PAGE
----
I went to my third King’s College Hospital Annual Member Meeting last week. It is my local hospital – see my blog on the last time I was there, placing if not my life then my nose in their hands. Lots of like-minded citizens attended – many wanted to ask questions but were frustrated by the lack of time and there were protests about the cancellation of the presentation on the 5 year forward strategy. The last presentations of three different clinical departments bore the brunt of the late running. Again not much time for questions.
Are King’s making the best of the occasion? What sort of an event would give them a return on their considerable investment of staff time? Lots of them had stayed on late including the Chair of the Board, the Acting Chief Executive and the Finance Director and many senior heads of departments together with the frontline staff manning information tables and offering blood pressure and blood sugar tests.
So was it worth it? Not in its present form – with its uneasy mix of Skool Fair complete with stalls, Speech Day with the headmaster telling us of a difficult but rewarding year. He handed over to the bursar – aka the Finance Director – who was suitably grave but optimistic. All that was missing was the Games master/mistress. The chair of the meeting Robert Walker Kerslake, Baron Kerslake – just call me Lord Bob – encouraged us to ask our questions which meant the main session overran sadly cutting short the amount I could stay at the Dermatology session – wonderfully horrifying photos but no time again for questions/ suggestions.
But the fact remains that this now well established event can evolve into something different as the wealth of questions indicated. So too the disappointment that the billed session on the 5 year forward plan was cut. The event did not meet member needs – a membership increased and changed by King’s adoption of new sites in places like Orpington – dare one mention the activist middle class? One important symbolic market was the brief contribution from Chris North – Chair of the Governors/ Members. He did indeed give a short speech but was not one of the three King’s people on the stage – after saying his piece he resumed his seat amongst us. He should have chaired the whole thing – this is a Member event.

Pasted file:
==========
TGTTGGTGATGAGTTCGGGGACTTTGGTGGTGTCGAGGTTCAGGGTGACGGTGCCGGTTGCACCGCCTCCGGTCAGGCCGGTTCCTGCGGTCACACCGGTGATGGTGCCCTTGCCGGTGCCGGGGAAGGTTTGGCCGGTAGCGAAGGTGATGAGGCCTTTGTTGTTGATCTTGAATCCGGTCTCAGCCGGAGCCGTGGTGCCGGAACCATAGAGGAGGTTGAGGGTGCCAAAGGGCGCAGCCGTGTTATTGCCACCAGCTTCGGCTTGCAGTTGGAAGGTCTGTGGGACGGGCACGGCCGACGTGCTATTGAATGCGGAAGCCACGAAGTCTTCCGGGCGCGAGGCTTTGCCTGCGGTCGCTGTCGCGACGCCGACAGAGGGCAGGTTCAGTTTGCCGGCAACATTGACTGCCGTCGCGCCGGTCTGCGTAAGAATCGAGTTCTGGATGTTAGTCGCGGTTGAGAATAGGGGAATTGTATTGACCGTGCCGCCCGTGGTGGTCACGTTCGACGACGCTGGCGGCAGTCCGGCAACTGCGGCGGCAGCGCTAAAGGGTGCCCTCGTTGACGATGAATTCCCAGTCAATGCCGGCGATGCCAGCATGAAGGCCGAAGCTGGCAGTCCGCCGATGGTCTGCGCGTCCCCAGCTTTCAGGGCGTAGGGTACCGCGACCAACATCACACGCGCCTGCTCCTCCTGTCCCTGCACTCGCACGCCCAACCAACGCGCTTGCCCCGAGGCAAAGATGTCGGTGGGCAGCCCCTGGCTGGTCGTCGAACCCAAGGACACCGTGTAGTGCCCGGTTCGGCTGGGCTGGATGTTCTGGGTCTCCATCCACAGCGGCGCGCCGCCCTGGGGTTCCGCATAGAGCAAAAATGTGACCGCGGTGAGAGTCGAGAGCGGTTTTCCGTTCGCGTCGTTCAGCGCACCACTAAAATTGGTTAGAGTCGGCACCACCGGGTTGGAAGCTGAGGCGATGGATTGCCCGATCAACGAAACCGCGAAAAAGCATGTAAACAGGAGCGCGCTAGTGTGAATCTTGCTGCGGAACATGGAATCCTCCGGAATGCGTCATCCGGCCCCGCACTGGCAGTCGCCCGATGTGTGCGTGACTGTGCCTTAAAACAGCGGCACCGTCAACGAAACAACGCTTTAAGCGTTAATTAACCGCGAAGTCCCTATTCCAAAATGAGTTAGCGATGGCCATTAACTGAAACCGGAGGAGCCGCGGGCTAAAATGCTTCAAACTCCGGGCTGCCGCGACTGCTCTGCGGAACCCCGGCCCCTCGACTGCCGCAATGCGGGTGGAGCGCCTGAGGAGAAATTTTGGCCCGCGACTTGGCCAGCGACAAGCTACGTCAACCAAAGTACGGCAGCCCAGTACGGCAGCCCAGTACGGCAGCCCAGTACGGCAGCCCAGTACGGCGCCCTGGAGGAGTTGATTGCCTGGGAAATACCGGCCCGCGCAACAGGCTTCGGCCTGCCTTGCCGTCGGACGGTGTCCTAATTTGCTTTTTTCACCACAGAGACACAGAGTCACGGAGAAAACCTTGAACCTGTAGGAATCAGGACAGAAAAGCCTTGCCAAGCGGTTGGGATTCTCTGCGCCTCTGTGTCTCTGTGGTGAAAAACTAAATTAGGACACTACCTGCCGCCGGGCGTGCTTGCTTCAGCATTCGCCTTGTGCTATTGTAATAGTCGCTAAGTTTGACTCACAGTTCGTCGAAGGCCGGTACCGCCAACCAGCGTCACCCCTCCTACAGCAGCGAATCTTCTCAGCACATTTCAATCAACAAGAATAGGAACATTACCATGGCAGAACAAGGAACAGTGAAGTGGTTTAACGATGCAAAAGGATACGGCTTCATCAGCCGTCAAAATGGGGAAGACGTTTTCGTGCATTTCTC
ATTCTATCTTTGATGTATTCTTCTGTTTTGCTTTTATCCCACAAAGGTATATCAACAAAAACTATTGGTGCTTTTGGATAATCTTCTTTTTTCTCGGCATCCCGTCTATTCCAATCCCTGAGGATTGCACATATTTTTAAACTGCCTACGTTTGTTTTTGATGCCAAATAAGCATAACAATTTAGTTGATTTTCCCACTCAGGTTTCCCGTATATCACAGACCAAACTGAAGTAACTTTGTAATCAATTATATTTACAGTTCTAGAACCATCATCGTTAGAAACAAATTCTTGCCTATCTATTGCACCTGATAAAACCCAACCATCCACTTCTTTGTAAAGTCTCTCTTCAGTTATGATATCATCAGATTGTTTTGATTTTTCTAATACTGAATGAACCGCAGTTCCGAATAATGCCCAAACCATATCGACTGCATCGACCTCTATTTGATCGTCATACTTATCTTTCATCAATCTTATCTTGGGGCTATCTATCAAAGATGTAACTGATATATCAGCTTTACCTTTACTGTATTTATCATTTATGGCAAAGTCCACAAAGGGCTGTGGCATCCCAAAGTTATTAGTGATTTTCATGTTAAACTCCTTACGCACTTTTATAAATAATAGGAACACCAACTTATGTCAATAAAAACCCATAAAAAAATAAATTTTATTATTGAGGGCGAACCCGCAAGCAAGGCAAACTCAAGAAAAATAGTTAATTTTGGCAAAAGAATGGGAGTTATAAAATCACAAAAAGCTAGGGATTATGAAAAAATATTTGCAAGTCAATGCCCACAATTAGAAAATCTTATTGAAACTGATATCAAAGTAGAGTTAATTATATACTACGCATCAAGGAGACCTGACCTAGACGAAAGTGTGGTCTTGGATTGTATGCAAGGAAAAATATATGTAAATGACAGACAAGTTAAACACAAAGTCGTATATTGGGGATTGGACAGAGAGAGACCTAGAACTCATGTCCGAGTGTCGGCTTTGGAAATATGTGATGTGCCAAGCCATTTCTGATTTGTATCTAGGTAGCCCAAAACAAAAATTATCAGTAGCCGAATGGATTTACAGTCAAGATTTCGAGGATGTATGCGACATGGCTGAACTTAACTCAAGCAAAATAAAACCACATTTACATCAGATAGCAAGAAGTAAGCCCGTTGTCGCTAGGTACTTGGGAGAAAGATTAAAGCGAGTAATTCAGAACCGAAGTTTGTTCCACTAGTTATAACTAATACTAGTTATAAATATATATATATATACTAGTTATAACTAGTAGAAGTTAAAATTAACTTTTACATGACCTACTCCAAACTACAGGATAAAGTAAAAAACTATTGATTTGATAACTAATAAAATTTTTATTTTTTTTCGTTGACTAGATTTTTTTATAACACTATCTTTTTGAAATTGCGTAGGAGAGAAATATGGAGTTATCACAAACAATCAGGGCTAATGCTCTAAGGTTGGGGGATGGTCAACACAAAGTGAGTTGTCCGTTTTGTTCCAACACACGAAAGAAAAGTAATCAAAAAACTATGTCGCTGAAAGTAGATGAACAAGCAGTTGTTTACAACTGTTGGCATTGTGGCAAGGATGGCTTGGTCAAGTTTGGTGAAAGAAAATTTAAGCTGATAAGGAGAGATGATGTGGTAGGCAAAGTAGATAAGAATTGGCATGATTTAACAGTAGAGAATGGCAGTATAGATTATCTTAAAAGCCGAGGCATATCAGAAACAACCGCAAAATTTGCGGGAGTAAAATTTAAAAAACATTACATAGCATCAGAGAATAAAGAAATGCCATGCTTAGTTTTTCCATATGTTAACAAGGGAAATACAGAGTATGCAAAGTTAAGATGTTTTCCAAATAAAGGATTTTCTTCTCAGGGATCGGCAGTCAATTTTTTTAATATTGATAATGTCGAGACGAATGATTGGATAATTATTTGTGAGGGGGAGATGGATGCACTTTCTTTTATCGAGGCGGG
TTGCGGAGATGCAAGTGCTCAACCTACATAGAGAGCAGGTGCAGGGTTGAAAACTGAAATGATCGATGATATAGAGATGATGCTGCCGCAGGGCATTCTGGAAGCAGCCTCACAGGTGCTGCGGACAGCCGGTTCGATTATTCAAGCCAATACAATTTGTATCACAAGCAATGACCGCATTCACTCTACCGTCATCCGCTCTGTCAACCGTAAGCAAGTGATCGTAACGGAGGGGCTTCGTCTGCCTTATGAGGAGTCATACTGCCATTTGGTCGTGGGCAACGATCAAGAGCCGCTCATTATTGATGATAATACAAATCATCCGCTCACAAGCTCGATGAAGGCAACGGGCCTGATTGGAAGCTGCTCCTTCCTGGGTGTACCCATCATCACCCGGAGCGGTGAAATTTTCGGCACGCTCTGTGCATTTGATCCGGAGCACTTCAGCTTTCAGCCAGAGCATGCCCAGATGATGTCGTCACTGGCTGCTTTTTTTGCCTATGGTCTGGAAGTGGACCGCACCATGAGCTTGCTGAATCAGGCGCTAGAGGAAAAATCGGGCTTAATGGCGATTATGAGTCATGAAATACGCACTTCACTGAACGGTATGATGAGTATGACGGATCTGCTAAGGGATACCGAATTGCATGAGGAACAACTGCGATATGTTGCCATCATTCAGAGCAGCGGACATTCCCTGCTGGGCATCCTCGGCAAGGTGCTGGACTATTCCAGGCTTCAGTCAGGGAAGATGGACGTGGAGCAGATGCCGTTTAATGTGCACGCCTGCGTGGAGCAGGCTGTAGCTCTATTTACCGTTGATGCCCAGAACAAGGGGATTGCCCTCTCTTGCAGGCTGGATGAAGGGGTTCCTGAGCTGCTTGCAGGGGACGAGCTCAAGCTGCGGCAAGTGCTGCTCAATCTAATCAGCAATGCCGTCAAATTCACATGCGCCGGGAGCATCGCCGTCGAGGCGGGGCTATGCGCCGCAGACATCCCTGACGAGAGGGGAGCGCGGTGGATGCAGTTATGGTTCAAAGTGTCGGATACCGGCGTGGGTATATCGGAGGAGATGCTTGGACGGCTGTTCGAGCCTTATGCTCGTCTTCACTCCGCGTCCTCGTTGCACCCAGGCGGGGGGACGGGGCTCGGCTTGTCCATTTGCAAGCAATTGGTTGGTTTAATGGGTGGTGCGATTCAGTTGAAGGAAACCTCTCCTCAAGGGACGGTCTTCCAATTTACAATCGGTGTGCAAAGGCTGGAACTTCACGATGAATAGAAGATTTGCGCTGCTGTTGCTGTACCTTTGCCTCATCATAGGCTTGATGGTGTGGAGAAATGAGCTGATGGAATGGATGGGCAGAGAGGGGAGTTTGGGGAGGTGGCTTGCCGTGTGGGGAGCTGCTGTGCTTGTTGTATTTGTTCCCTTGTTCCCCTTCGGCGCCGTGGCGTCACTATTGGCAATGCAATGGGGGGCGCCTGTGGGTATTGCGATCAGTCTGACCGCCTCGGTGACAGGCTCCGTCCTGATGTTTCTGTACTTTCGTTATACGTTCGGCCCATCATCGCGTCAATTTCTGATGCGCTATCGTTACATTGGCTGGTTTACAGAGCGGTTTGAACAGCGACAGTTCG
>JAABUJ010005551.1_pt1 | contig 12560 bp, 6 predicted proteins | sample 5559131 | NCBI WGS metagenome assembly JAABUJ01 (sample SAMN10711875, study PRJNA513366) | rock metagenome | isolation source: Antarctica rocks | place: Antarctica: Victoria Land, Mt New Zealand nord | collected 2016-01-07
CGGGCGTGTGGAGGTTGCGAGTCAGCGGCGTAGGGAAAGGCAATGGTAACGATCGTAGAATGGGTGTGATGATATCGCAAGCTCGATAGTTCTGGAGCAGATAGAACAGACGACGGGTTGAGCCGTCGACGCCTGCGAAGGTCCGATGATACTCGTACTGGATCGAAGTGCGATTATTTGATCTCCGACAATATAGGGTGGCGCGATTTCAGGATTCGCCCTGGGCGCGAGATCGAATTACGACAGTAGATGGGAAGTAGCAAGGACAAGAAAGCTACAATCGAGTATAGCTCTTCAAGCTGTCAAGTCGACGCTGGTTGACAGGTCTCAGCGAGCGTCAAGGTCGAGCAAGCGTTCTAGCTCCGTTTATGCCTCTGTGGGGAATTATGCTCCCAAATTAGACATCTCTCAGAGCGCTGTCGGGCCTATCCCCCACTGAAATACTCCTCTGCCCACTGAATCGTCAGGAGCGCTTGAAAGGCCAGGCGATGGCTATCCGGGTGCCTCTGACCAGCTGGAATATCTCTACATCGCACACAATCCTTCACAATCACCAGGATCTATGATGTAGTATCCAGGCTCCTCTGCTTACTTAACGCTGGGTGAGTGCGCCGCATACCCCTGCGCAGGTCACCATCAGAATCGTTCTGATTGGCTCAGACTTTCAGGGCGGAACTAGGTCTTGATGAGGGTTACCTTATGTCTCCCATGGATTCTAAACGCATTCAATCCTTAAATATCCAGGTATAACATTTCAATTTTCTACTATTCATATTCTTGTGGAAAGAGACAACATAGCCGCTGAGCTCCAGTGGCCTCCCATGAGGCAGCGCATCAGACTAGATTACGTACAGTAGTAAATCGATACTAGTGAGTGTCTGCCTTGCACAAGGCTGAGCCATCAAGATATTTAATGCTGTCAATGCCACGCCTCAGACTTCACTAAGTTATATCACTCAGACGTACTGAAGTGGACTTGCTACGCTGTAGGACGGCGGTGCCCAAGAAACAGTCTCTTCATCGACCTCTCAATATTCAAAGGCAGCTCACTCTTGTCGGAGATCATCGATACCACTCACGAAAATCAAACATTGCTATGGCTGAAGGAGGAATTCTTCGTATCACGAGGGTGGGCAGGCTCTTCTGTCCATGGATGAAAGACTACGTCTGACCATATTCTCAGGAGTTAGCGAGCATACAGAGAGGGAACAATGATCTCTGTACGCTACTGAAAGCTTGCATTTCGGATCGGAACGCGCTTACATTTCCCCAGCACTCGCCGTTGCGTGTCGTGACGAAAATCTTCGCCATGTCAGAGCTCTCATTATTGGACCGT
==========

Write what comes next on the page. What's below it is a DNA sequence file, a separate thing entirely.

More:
Why don’t he and his fellow Governors run this meeting? This would change it from an exercise in briefing an audience treated as rather unskilled non-executive directors to one that is part of building a sustainable and effective patient participation structure with this meeting as the major patient summit meeting of the year. The only subject on the agenda would be ‘the patient view of the services with presentations based on patient satisfaction – how did we deliver service of rising quality with or without more money? What were the patient benefits of taking on the umpteen extra establishments and how many and in what circumstances will we benefit from a new helicopter landing platform on the roof?
King’s has its fans and supporters and the formal mechanisms to engage and consult with them. Now it needs to trust them with more of that process letting patient representatives create value for these set-piece occasions, setting an agenda which reflects the issues and asks the questions on patients’ minds – structured for discussion not the ‘Here is the News’ approach . The meeting then becomes a grown-up contribution to the success of a much-loved but very challenged institution. A new chief executive arrives shortly – his first meeting must be with patient representatives to task them with creating next year’s Member event – to be known in future as the Annual Patient and Public Exchange Summit.